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When the Valar defeated Morgoth, the sea destroyed Beleriand. Was this a result of what the Valar were doing to Morgoth or was it some kind of reaction by Arda to Morgoth's defeat?

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    i thought because of the valar fighting it ripped the area of the world apart. since they were essentially a group of gods having a brawl. – Himarm Oct 13 '14 at 13:03
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It is not exactly specified why Beleriand sunk under water.

Tolkien was a bit contradictory in his story because he specified that the elves and humans fought against Morgoth armies of orcs and balrogs which is obviously not possible if fighting does not occur at land. If the sinking of Beleriand would have been already caused by the War of Wrath as implied by him, the victorious elves and humans would have drowned with it. This is not mentioned so we can assume that the sinking is not a cause of the War of Wrath until the final victory and the necessary time to evacuate Beleriand.

What we know is that the last and desperate defense was an army of flying dragons, with Ancalagon the Black as leader. This one was so big that when he finally fell he crushed Thangorodrim (which are mountains 10 000 m / 30 0000 ft high). So he must be pretty big. (Nasty question: Where did Morgoth store and feed his dragons ? Obviously not in Angband. Never mind). Given that an army of flying dragons was involved, we can assume that every slain dragon flattened down a whole area in Beleriand. Oh, and then there was that the War of Wrath with a duration of fifty years. We can assume Beleriand to be plastered with hundreds of thousands corpses of elves, humans, orcs and balrogs. As both Morgoth and Sauron were not known as masters of sustainable development, we can also assume that under Morgoth reign forests were cleared, fields and mountains poisoned and towns burnt and pillaged.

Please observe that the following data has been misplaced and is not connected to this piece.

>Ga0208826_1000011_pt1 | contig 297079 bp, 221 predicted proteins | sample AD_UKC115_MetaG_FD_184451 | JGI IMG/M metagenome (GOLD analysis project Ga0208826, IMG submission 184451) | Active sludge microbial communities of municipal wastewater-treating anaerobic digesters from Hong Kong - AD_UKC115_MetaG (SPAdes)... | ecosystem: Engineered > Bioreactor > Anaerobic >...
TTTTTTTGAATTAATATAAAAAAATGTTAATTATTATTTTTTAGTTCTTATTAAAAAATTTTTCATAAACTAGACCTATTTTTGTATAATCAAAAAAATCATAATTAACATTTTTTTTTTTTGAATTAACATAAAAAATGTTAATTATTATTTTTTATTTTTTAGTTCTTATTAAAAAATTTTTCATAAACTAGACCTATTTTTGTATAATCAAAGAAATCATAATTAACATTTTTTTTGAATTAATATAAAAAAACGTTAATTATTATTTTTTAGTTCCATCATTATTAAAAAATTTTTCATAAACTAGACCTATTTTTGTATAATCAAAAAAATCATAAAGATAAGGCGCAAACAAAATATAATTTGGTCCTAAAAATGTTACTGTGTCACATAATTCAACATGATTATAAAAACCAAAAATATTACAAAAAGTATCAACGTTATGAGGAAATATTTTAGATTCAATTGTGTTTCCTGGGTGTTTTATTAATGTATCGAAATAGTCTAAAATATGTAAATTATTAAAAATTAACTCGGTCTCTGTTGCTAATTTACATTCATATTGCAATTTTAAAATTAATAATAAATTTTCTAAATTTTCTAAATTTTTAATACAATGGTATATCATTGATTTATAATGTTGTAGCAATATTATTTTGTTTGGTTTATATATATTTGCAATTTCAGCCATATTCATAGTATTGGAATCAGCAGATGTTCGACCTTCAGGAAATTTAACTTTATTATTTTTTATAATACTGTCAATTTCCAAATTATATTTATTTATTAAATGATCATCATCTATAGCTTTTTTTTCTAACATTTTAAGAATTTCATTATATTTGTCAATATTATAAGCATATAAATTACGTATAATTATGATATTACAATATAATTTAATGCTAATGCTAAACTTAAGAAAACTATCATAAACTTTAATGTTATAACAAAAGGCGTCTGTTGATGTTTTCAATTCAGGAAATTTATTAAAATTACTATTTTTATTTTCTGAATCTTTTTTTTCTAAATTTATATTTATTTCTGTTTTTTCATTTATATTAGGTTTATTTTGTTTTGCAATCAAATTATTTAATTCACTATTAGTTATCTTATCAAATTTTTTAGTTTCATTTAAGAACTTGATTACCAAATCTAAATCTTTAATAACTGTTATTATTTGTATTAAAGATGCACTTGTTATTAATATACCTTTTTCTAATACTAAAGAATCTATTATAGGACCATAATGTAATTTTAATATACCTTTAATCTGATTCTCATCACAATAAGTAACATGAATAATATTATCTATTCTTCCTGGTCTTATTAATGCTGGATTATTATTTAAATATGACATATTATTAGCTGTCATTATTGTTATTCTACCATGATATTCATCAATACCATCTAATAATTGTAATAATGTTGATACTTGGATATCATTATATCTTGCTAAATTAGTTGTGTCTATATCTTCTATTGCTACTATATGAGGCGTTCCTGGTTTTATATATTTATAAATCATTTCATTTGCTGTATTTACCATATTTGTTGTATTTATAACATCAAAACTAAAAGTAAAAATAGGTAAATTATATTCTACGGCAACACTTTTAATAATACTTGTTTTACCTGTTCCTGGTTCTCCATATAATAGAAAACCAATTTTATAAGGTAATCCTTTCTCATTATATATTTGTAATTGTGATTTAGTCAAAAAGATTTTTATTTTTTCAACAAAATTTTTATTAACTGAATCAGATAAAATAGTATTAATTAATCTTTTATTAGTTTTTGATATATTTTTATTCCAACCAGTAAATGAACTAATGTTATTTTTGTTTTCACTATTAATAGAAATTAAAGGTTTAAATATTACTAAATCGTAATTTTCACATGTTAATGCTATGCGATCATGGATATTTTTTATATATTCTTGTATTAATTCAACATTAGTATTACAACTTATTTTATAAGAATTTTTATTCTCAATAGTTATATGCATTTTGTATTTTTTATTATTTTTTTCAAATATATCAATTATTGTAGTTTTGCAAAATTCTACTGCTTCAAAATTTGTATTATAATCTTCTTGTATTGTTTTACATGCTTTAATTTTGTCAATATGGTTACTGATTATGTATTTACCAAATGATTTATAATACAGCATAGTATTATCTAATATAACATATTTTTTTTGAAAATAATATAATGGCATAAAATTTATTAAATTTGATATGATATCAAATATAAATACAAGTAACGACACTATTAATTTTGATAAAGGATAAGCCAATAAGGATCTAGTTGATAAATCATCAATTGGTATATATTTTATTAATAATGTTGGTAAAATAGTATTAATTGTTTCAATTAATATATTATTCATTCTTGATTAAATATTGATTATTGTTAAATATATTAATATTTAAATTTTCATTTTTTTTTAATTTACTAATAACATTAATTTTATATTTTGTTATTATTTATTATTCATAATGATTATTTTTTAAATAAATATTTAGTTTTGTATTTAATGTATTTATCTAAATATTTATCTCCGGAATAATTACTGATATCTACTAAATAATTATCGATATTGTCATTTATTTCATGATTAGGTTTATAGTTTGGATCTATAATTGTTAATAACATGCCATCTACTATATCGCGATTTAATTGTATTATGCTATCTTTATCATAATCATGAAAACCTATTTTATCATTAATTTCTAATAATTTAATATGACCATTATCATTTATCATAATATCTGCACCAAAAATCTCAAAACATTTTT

While not specifically mentioned, I think that given the circumstances the Valar came to the conclusion that the tainted land needs to be cleaned by the sea and therefore sank Beleriand after the remaining survivors reached Ered Luin, the Blue Mountains.

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    +1; this seems credible and your final conclusion (which didn't occur to me) is definitely possible. Tolkien did change his mind on the Drowning of Beleriand; in one earlier variant text it was only partially drowned at the end of the First Age but the job was completed at the Fall of Númenor. – user8719 Oct 13 '14 at 19:57
  • @DarthSatan Interesting, where is the earlier variant text ? – Thorsten S. Oct 13 '14 at 19:59
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    I came to the idea because as Frodo came to the Black Gate the narrator mentioned that the environment is so unbelievably tainted that only if the Big Sea would flood it it could be cleaned by falling into oblivion. – Thorsten S. Oct 13 '14 at 20:04
  • Checking my books, I see it in the early Fall of Numenor texts in HoME5, particularly the "further development" text: "and Beleriand fell into the sea in that time, all save the land where Beren and Luthien had dwelt for a while". – user8719 Oct 13 '14 at 20:28

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